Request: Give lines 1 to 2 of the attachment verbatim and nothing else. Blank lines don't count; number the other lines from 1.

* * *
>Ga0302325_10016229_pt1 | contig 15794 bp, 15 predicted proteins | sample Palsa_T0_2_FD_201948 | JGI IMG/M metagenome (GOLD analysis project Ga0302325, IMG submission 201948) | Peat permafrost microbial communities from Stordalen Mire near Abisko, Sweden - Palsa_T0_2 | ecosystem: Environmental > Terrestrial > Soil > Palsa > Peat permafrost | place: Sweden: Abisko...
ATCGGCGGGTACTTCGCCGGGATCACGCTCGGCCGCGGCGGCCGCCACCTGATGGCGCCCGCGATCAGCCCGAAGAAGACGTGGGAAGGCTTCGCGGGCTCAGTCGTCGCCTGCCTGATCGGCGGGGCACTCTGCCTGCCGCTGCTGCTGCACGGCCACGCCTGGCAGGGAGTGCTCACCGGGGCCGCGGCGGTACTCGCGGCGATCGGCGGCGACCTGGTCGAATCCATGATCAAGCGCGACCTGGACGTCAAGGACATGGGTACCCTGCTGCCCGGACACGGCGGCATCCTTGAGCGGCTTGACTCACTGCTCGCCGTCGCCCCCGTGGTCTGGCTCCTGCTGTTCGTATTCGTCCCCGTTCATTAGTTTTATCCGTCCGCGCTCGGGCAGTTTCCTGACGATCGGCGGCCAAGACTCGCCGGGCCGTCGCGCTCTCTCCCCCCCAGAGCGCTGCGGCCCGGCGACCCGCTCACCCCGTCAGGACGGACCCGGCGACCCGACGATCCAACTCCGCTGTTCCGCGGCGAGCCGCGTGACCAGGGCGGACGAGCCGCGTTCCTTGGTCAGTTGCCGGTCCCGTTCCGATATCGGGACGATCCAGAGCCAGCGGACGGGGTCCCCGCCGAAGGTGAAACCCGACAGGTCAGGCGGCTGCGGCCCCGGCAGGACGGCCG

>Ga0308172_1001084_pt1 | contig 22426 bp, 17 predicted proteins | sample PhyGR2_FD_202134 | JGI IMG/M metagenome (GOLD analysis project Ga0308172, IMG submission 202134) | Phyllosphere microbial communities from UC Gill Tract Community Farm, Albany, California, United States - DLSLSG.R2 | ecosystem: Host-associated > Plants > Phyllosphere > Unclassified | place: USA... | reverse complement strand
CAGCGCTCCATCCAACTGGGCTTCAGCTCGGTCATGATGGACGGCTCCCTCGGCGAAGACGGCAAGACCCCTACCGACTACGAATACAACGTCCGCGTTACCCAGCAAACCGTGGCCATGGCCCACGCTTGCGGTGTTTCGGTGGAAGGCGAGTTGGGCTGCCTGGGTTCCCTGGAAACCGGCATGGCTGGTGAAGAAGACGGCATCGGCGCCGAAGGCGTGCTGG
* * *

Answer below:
>Ga0302325_10016229_pt1 | contig 15794 bp, 15 predicted proteins | sample Palsa_T0_2_FD_201948 | JGI IMG/M metagenome (GOLD analysis project Ga0302325, IMG submission 201948) | Peat permafrost microbial communities from Stordalen Mire near Abisko, Sweden - Palsa_T0_2 | ecosystem: Environmental > Terrestrial > Soil > Palsa > Peat permafrost | place: Sweden: Abisko...
ATCGGCGGGTACTTCGCCGGGATCACGCTCGGCCGCGGCGGCCGCCACCTGATGGCGCCCGCGATCAGCCCGAAGAAGACGTGGGAAGGCTTCGCGGGCTCAGTCGTCGCCTGCCTGATCGGCGGGGCACTCTGCCTGCCGCTGCTGCTGCACGGCCACGCCTGGCAGGGAGTGCTCACCGGGGCCGCGGCGGTACTCGCGGCGATCGGCGGCGACCTGGTCGAATCCATGATCAAGCGCGACCTGGACGTCAAGGACATGGGTACCCTGCTGCCCGGACACGGCGGCATCCTTGAGCGGCTTGACTCACTGCTCGCCGTCGCCCCCGTGGTCTGGCTCCTGCTGTTCGTATTCGTCCCCGTTCATTAGTTTTATCCGTCCGCGCTCGGGCAGTTTCCTGACGATCGGCGGCCAAGACTCGCCGGGCCGTCGCGCTCTCTCCCCCCCAGAGCGCTGCGGCCCGGCGACCCGCTCACCCCGTCAGGACGGACCCGGCGACCCGACGATCCAACTCCGCTGTTCCGCGGCGAGCCGCGTGACCAGGGCGGACGAGCCGCGTTCCTTGGTCAGTTGCCGGTCCCGTTCCGATATCGGGACGATCCAGAGCCAGCGGACGGGGTCCCCGCCGAAGGTGAAACCCGACAGGTCAGGCGGCTGCGGCCCCGGCAGGACGGCCG